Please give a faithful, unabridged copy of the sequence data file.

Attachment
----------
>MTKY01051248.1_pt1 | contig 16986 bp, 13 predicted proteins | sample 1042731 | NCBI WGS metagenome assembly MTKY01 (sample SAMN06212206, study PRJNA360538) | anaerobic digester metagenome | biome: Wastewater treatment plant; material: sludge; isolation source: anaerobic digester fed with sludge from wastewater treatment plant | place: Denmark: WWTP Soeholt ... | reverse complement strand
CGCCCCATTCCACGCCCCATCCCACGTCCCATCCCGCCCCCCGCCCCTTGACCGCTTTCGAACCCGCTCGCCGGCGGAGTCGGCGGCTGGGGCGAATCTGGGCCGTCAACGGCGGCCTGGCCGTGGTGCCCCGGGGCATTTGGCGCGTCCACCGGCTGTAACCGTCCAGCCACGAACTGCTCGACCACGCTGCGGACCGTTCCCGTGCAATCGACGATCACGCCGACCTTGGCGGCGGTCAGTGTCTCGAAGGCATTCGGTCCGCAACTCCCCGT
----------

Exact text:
>MTKY01051248.1_pt1 | contig 16986 bp, 13 predicted proteins | sample 1042731 | NCBI WGS metagenome assembly MTKY01 (sample SAMN06212206, study PRJNA360538) | anaerobic digester metagenome | biome: Wastewater treatment plant; material: sludge; isolation source: anaerobic digester fed with sludge from wastewater treatment plant | place: Denmark: WWTP Soeholt ... | reverse complement strand
CGCCCCATTCCACGCCCCATCCCACGTCCCATCCCGCCCCCCGCCCCTTGACCGCTTTCGAACCCGCTCGCCGGCGGAGTCGGCGGCTGGGGCGAATCTGGGCCGTCAACGGCGGCCTGGCCGTGGTGCCCCGGGGCATTTGGCGCGTCCACCGGCTGTAACCGTCCAGCCACGAACTGCTCGACCACGCTGCGGACCGTTCCCGTGCAATCGACGATCACGCCGACCTTGGCGGCGGTCAGTGTCTCGAAGGCATTCGGTCCGCAACTCCCCGT